In California it is fundamental that pleadings should be liberally construed in furtherance of justice in order that every case may be determined so far as possible on its real facts. To decline to permit the procedure followed here would be bowing to highly technical requirements to the exclusion of a consideration of the pleading as thus amended without any good reason for so doing. See Big Boy Drilling Corp. v. Rankin, 213 Cal. 646, 648, 3 P.2d 13, 14; ‘The complaint, as originally filed, was not superseded by the amendment thereto, but was merely augmented or supplemented by the addition of allegations pertinent alone to the appellant's liability, and necessary to cause the complaint to conform to the proofs in this regard. It is not important that an amendment to the complaint was filed instead of an amended complaint.’ See also Maddux v. Mora, 99 Cal.App. 695, 699, 279 P. 467. And Redington v. Cornwell, 90 Cal. 49, 61, 27 P. 40, 43: ‘Unless otherwise required by the court, an amendment to a complaint, whether it consists of a mere additional averment, or effects a change in the original, may be filed by itself, without being incorporated in the original by engrossment of the complaint as amended, (Code Civ.Proc. [sec.] 432) * * *.’ While in these cases no demurrer had been sustained, the liberal attitude of the courts towards pleadings is indicated. In Tidwell v. Henricks, 124 Cal.App.2d 64, 268 P.2d 84, the default of the defendant was taken for failure to answer the complaint. Thereafter the plaintiff filed and served an amendment to the complaint and again took the default of the defendant for failing to answer. It was held that the filing of the amendment vacated the default to the original complaint and that the complaint as thus amended superseded the original complaint. The court then set aside the second default for failure of the plaintiff to serve the original complaint with the amendment. As we are not dealing here with default and no objection was made here to the failure to serve another copy of the original complaint, the latter portion of the court's decision in the Tidewell case is not applicable.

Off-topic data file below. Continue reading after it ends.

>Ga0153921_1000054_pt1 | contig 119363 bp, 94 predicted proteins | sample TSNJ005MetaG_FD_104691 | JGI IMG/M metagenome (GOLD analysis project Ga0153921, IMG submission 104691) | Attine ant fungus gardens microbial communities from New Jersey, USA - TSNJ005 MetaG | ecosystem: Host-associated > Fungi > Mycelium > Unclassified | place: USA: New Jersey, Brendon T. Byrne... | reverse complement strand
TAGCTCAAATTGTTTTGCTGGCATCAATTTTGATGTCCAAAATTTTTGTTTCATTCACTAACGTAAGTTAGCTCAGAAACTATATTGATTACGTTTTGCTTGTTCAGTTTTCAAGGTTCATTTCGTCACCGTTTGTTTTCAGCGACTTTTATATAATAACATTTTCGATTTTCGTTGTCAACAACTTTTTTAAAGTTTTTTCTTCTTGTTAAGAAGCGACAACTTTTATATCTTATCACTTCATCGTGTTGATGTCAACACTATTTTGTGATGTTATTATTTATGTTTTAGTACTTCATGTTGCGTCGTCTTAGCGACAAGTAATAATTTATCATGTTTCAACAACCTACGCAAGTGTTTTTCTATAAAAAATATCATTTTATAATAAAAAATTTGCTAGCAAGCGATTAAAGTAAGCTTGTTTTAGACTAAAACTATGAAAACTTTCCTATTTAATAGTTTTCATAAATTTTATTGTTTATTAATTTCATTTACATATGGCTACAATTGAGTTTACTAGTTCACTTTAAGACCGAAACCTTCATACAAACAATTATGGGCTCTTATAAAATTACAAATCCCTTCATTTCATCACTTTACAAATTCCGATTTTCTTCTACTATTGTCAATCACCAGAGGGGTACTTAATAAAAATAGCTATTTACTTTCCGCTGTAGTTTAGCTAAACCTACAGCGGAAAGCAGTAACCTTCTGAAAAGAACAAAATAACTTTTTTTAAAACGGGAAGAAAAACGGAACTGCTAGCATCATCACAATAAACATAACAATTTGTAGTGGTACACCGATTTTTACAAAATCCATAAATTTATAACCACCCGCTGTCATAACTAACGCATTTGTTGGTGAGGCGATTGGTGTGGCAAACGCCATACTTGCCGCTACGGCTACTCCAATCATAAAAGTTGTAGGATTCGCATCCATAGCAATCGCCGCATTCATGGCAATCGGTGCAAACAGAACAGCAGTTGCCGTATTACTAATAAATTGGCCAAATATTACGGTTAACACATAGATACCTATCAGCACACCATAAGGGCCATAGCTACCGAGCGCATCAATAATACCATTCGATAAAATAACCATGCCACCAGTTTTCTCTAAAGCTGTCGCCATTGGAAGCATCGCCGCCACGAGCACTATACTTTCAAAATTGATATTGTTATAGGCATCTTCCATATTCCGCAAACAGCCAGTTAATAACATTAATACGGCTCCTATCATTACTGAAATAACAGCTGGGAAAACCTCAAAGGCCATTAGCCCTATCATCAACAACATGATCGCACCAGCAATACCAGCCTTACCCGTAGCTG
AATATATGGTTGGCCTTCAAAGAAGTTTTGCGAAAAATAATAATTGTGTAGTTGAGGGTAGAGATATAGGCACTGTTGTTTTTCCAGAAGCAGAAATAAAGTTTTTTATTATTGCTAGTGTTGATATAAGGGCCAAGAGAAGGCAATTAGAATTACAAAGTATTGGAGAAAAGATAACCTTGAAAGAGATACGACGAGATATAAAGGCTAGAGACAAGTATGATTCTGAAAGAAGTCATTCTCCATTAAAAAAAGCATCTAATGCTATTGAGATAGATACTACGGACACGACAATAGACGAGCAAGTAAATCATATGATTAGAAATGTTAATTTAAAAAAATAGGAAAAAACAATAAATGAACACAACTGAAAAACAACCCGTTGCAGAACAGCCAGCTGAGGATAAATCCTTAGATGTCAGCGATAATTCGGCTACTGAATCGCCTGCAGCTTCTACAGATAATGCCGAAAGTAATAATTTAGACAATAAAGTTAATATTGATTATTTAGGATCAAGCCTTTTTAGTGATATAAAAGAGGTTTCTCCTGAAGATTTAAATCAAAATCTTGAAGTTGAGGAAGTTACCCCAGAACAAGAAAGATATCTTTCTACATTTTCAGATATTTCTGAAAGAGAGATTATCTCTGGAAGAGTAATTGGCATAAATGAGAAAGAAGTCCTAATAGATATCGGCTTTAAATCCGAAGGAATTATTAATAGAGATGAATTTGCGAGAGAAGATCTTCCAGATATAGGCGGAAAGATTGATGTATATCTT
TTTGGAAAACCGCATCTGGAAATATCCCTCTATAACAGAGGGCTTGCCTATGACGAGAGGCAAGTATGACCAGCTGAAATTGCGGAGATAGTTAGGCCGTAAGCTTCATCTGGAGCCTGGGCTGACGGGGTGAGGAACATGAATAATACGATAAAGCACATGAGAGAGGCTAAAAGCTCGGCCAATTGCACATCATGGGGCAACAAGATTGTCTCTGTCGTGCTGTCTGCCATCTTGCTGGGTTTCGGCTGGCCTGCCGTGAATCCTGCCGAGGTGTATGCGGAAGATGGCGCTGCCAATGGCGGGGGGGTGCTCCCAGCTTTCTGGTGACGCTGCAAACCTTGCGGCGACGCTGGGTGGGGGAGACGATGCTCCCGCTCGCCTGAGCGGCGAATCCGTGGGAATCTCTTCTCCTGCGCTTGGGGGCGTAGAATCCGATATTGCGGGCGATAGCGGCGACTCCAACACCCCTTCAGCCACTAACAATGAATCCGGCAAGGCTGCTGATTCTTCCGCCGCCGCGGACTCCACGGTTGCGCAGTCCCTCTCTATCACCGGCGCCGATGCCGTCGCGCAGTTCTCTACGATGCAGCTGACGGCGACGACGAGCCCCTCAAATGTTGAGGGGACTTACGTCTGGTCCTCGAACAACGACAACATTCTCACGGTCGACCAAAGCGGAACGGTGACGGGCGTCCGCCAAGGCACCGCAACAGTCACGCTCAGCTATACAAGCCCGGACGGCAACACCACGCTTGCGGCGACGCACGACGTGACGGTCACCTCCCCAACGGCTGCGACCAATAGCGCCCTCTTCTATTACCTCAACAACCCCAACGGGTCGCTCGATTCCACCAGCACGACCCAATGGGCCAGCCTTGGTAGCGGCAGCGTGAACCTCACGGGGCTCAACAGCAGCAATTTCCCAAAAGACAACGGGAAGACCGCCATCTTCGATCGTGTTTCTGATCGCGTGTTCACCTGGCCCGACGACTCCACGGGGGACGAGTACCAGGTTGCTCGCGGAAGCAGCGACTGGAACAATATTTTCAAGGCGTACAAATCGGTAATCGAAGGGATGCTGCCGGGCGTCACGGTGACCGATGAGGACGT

It is true that when a demurrer to a complaint is sustained, the complaint, except for purposes of review, is, in effect, destroyed as an existing pleading. However, that fact would not prevent its being incorporated by reference in the amendment. Cases cited by defendants like Hendricks v. Osman, 72 Cal.App.2d 465, 164 P.2d 545, and Ross v. Goins, 51 Cal.App. 412, 197 P. 132, dealing with the refusal of the plaintiff to amend after demurrer sustained, have no application here.